For mange pilgrimme har det store røgelseskar, der er navngivet, Botafumerio, i katedralen i Santiago en helt særlig betydning ved afslutningen af deres pilgrimsfærd.
Nogle gange finder jeg små historier på andre hjemmesider, som jeg mener er så sjove, interessante eller direkte inforamrende, at jeg gerne vil dele dem ud her på www.jakobsvejen.dk.: Her kommer en ode til"ære" for det store røgelseskar i katedralen i Santiago, som stort set alle pilgrimme, der kommer ind til Santiago efter endt pilgrimsfærd, ser svinge frem og tilbage, så man næsten føler, at det ryger ud gennem tårnet. For nogle pilgrimme - og især mange turister - er det et særligt højdepunkt ved besøget i Santiago. Oden her er taget fra en engelsksproget hjemmeside: https://www.caminodesantiago.me/ (forfattern er ukendt).
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The iron shovel clanked against the stone floor as the scarlet robed tiraboleiro bent and filled it with chunks of ebony coal. Again and again, the shovel scraped until 40 kilograms of dark rock filled the silver thurible, or incense burner. Also known as a censer, the empty container was the size and weight of a small man curled into the fetal position. Filled with coal, it took eight of Santiago de Compostela’s strongest Spanish men gripping the knotted ends of heavy ropes to lift it.
The tiraboleiro reached into his black velvet bag and withdrew half a handful of resin pellets. Frankincense and myrrh, precious scents used to honor the magi’s gifts to baby Jesus, pinged as they fell between the coals. Frankincense, more valuable than even gold, offered a priceless gift for the newborn king. Myrrh, however, was used to embalm bodies and symbolically foretold the death of the Savior. Still used two thousand years later, the resin crackled as the tiraboleiro lit the spices with a candle flame. A low fire sizzled among the coals and the first heady scents enveloped the altar a few feet in front of me.
Burning embers gave off a warm, woody scent, though not nearly enough to cover the fetid odor of pilgrims gathered in the cathedral. The crowd had walked eight hundred kilometers over many weeks to pay homage to the bones of St. James, apostle of Jesus. They arrived in the cathedral sweaty and unkempt, trusting their souls would be cleansed by the grace of God, even if their bodies were not.
The priest finished the sacrament of communion, covered the ornate chalice with an embroidered cloth and deftly nodded at the men. In unison, the eight pulled the heavy ropes straight down to the stone and I could hear the rustle of their crimson cassocks mixed with the sharp inhale of their exertion. The censer dropped heavily and the tiraboleiro pulled in unison again. The dry, heavy rope squeaked as it ran through the pulley far above my head in the cathedral’s dome. The silver vessel plunged and then picked up momentum. As it fell, it looked as though the censer would strike the tiraboleiros and kill them. But they pulled in unison again and it swung faster and faster, building a steady rhythm. Suddenly, it took off on a trajectory of its own and swayed in an enormous arc. The whoosh of the breeze caressed my face as it swung and I heard snaps as oxygen fed the embers and flames exploded. Down, almost to the floor, until the eight pulled yet again at the last instant and rescued it from crashing to earth. Up it swung to the ceiling, roaring to life as the pellets caught fire and burst into billows of white smoke.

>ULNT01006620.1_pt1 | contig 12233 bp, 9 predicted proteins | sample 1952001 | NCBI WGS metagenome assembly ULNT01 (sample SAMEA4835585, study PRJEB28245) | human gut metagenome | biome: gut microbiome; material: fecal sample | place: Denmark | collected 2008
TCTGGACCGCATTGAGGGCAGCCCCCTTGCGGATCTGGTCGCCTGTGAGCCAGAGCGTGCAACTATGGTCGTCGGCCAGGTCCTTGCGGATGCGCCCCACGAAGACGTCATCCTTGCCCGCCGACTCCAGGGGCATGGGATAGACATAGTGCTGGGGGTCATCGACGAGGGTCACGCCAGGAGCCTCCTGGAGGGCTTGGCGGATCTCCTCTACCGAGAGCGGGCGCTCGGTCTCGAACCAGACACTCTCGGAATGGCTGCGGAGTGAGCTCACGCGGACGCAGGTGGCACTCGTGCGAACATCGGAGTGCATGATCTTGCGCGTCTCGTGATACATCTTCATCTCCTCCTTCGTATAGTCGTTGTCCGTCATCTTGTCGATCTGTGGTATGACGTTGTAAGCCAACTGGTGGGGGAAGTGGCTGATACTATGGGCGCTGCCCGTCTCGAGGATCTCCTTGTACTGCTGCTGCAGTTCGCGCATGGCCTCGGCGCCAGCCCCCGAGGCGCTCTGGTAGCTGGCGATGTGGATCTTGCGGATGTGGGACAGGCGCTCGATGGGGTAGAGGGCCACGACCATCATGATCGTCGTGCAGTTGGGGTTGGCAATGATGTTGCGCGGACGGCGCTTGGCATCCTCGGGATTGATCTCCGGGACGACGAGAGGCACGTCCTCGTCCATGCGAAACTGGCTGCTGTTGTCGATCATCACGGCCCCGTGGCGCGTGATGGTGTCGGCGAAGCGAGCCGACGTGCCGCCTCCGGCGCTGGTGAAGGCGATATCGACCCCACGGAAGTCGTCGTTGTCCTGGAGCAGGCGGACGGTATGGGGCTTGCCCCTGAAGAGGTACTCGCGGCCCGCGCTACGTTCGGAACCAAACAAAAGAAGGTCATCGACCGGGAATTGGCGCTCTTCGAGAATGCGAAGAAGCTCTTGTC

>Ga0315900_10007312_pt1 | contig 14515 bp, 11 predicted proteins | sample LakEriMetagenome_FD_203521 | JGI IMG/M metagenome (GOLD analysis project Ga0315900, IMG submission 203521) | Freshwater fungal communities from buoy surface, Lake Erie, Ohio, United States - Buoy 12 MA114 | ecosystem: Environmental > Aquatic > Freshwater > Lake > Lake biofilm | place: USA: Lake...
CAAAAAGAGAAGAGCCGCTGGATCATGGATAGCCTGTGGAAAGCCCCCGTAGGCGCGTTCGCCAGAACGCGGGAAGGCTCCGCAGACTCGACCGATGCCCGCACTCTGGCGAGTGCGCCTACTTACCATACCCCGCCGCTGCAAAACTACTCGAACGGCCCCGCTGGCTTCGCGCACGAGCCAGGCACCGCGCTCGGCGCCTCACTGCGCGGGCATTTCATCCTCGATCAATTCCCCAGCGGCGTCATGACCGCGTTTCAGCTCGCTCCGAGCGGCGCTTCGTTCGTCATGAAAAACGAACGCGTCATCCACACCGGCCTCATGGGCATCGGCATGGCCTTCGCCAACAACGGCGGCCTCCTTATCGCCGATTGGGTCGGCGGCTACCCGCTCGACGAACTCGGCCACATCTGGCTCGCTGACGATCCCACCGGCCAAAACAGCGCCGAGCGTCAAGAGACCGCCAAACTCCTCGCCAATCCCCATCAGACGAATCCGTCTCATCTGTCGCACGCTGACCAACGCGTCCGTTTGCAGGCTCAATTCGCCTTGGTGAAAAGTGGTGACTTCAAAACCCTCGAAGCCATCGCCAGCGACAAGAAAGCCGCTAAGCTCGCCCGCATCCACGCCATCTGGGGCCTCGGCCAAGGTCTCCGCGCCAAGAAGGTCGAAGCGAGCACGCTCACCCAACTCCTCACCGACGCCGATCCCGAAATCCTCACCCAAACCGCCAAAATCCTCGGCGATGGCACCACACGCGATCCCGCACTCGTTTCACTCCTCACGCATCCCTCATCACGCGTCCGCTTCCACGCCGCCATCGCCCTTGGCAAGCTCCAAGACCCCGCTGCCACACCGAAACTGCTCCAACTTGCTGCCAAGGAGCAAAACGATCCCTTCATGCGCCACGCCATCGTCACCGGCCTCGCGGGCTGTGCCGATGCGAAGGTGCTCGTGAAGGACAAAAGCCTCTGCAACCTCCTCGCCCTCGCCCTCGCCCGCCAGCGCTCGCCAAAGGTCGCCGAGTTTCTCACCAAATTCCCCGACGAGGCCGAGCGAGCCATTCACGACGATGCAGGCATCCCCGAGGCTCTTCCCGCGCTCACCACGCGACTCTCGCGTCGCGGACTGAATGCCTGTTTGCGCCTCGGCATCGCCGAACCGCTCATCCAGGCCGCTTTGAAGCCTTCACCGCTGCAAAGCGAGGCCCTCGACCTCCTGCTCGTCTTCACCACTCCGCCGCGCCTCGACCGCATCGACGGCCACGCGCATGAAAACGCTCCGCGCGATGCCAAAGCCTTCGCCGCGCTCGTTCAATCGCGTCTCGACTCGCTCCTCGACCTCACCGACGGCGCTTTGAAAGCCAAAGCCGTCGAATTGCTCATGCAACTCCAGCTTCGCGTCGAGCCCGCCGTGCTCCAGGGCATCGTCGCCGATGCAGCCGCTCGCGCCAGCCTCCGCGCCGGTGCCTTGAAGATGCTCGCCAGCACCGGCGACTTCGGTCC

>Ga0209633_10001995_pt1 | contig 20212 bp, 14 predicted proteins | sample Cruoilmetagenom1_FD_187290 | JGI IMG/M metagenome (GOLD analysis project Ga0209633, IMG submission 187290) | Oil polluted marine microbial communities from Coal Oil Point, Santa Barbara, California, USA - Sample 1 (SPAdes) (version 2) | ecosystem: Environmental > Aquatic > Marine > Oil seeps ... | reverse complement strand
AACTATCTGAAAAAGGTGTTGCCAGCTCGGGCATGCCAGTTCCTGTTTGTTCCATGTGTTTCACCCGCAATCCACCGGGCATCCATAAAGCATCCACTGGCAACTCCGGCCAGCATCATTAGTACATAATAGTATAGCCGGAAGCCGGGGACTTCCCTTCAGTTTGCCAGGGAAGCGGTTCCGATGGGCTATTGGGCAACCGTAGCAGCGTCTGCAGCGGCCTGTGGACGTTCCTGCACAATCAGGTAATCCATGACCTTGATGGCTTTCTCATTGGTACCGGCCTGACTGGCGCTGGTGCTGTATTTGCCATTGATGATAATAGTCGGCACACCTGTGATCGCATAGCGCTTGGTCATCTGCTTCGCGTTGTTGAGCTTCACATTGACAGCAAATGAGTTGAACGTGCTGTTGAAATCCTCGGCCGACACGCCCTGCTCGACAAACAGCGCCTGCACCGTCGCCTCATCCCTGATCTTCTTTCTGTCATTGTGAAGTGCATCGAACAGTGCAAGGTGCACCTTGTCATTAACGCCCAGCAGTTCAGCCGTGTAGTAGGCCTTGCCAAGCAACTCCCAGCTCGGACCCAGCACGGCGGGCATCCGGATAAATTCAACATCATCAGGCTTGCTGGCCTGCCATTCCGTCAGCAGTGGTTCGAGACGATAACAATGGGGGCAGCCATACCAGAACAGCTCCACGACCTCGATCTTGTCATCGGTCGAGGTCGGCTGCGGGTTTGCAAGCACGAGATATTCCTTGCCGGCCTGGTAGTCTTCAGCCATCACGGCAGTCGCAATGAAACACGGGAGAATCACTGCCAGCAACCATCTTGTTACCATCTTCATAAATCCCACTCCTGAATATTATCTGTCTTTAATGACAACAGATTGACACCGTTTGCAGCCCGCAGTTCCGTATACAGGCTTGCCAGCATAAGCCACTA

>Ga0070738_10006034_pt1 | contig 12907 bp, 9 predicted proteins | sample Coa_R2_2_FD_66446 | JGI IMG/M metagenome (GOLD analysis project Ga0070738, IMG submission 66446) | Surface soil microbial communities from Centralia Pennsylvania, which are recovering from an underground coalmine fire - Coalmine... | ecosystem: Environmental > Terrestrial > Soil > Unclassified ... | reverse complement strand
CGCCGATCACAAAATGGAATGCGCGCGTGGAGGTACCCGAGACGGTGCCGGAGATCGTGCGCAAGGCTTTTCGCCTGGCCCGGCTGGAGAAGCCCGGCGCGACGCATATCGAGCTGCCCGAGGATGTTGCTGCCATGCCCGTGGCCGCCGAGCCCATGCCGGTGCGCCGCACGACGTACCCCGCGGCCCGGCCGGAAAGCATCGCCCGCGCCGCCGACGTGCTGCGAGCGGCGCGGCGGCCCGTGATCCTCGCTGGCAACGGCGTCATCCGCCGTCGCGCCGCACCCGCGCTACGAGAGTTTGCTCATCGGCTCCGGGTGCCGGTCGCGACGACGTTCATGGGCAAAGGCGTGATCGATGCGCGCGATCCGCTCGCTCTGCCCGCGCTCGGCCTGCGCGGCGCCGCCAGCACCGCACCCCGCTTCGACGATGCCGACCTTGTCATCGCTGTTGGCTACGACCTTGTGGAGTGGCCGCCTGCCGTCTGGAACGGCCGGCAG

The Psalmist King David wrote “Let my prayer rise like incense.” I heard murmurs around me and, like David’s prayers, the pilgrims’ words co-mingled with the sweet smoke on their way to heaven. The frankincense and myrrh filled the vastness with a pungent, woody odor.
They say the censer flew out the highest window while Catherine of Aragon celebrated mass on her way to marry Henry VIII. I can imagine the shattering glass and screams of the congregation as the tiraboleiros fell to the floor, suddenly devoid of their earthly weight. I wonder if Catherine’s prayers also flew out the high window that day, an omen of her doomed marriage.
I like to think my own prayers rose on the momentum of the heavenward smoke, grateful for a little extra boost!